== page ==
By Alexander Poole
Winston Churchill famously described Russia as “a riddle, wrapped in a mystery, inside an enigma.” Not only do Churchill’s sentiment ring truer today following Russia’s invasion of Ukraine, but also towards the Russian language itself. This summer, I had the incredible opportunity to study Russian in Daugavpils, Latvia with Learn Russian in the EU. This program was established in 2004 when Latvia joined the European Union and developed a public-private partnership between the University of Daugavpils and the city’s local LatinSoft Training Center. Daugavpils is one of the most Russian-speaking cities in the EU, whose name is Latvian for “castle on the Daugava River”. With a population of approximately 80,000 residents, it is the second largest city in Latvia after the capital of Riga.
Over the course of eight weeks, I took 107 Russian lessons with professors from the University of Daugavpils, along with 12 hours of structured speaking sessions with a university appointed speaking partner. My initial exposure to Russian was while serving as a Peace Corps Volunteer in Ukraine from 2017 – 2019, and I made significant strides expanding my Russian vocabulary and refining my Russian grammar. I decided to continue my Russian language studies because my career goal after graduation is to work in economic development in Eastern Europe, and Russian is a useful lingua franca for much of this region and in post-Soviet countries. However, the war in Ukraine was always in the backdrop during my time in Daugavpils, and my love for Ukraine and its people often conflicted with the language I was studying. This was especially ever present in conversations with city locals, many who fondly remember the Soviet Union. My host mother, who is native to Siberia, often spoke disparagingly about Ukrainian refugees and the European Union while simultaneously clinging to Soviet nostalgia that never existed. She and her husband are members of a minority of ethnic Russians who are not Latvian citizens despite the government offering it for a language and history test. This was an important lesson that people’s identities are complex often take generations to reform. In Daugavpils, this struggle was evident over the course of my time there, where people were torn between their love of their Russian homeland and the values of an open, democratic European Union.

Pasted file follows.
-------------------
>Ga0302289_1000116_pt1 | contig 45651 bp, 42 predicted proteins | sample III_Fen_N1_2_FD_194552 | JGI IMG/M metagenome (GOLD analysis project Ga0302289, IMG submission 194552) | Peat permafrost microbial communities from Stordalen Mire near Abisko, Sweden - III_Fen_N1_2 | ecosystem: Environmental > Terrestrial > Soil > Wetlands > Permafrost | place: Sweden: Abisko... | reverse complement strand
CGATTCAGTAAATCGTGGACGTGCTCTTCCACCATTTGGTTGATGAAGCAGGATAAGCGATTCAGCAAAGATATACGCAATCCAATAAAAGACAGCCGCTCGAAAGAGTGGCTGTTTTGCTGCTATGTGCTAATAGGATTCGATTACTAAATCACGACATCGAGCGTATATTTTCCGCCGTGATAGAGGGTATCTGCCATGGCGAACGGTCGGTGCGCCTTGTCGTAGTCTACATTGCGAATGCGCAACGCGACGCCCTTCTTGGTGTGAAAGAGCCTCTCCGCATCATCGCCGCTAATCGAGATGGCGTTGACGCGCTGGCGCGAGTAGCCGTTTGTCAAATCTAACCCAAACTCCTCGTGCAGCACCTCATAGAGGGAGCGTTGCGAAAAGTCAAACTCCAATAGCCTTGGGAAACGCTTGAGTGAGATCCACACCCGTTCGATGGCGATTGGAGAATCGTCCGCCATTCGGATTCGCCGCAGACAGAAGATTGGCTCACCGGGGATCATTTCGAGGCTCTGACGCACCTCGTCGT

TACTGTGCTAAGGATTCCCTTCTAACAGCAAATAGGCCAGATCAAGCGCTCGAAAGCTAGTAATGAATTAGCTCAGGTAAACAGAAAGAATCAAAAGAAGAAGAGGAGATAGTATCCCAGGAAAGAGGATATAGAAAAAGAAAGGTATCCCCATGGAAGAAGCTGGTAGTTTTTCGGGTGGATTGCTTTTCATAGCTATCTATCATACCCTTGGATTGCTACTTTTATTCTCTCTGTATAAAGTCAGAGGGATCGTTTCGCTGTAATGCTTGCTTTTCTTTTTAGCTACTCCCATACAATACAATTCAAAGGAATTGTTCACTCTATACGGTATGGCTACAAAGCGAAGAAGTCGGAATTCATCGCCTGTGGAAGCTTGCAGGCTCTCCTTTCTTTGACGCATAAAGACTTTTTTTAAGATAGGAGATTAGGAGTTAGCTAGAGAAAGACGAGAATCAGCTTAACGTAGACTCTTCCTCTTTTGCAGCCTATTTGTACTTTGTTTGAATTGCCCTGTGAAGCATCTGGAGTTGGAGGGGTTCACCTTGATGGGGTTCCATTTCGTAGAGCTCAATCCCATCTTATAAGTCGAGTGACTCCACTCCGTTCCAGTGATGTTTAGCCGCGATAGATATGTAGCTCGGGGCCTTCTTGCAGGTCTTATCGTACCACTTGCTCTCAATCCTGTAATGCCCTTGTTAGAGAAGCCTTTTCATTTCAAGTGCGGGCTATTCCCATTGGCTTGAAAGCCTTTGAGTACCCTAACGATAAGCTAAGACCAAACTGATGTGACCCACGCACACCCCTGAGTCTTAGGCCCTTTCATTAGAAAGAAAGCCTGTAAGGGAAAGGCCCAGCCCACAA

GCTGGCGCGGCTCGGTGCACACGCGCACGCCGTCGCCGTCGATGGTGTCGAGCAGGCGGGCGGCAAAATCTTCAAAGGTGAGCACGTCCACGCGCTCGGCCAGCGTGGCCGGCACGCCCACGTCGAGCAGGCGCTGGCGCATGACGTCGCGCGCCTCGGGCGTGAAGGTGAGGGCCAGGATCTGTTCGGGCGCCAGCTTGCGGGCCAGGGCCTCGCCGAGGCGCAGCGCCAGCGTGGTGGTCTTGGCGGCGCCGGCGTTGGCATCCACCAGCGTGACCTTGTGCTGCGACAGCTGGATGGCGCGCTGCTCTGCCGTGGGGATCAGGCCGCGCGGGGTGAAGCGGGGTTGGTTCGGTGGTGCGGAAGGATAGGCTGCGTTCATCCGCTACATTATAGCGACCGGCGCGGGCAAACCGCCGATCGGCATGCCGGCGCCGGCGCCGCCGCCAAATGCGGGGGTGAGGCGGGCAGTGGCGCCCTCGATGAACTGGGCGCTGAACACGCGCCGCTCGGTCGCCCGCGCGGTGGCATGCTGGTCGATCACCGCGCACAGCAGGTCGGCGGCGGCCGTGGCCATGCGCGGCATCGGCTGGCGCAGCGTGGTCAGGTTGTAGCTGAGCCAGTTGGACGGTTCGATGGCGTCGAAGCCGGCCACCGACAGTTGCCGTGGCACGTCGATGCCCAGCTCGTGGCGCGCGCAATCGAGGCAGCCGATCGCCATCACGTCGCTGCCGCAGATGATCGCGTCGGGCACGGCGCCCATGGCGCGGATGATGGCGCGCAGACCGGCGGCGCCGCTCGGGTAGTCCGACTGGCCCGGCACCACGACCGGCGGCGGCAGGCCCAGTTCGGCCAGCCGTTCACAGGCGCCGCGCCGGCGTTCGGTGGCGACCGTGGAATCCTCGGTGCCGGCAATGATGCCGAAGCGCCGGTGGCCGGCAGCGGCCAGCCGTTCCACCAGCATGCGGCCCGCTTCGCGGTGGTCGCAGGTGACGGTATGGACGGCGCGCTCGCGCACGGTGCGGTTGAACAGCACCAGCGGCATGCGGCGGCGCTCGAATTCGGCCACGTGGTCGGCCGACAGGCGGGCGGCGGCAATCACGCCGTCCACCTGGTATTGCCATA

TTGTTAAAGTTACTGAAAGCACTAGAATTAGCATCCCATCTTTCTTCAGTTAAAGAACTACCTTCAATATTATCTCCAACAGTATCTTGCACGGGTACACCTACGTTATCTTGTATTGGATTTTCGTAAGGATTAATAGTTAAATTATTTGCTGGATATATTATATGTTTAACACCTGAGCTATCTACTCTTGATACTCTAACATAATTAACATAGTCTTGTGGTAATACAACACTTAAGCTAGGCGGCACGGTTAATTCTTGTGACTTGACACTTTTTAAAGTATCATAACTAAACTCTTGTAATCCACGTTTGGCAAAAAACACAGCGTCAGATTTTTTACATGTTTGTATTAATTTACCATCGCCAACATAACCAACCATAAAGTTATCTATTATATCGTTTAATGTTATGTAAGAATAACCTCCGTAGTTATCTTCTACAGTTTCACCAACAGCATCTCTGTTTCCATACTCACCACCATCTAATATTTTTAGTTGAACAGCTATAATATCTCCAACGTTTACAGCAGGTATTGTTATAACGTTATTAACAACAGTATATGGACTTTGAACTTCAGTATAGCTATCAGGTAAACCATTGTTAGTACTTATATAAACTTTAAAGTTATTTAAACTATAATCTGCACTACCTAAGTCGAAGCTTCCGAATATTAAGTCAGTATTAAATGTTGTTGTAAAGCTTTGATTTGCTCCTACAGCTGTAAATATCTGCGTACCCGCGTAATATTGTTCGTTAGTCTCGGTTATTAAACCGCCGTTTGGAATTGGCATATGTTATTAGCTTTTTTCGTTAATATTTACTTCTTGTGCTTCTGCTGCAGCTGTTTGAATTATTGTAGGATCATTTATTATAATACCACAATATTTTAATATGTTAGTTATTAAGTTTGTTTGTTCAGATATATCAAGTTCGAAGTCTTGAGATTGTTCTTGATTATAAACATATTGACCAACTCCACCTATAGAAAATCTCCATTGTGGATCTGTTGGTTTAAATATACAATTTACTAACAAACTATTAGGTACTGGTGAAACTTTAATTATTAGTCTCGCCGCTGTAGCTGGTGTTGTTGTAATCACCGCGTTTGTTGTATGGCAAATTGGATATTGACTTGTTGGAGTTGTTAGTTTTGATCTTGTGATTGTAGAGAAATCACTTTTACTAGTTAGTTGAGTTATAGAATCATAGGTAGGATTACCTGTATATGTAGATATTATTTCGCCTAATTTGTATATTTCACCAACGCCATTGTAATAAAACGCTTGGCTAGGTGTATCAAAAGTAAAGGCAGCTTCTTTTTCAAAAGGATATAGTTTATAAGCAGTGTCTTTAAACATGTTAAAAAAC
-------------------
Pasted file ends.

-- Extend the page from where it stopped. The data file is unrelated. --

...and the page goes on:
Beyond the backdrop of global political events, I enjoyed my experiences exploring the region and learning more about its history and culture. As I made friends with other students from the United States and Netherlands, I had the privilege of visiting the three Baltic capitals of Vilnius, Riga, and Tallinn. Locally, I was able to visit historical sites on the Latgale region of Latvia where Daugavpils is located. This included visiting an Old Believer village and monuments dedicated to both World Wars. I also got to celebrate Ligo, Latvia’s traditional midsummer festival which included partaking in a village bonfire while singing Latvian folk songs. Overall, I had the privilege of learning about how the culture and history this region of Europe was influenced by Germans, Poles, Russians, Jews, and Balts. The infusion of different cultures is why Latvia, and the Baltic countries are exciting places to visit. For IPED students interested in learning Russian, I cannot highly recommend Daugavpils enough for an exciting linguistic and cultural experience in the Baltics.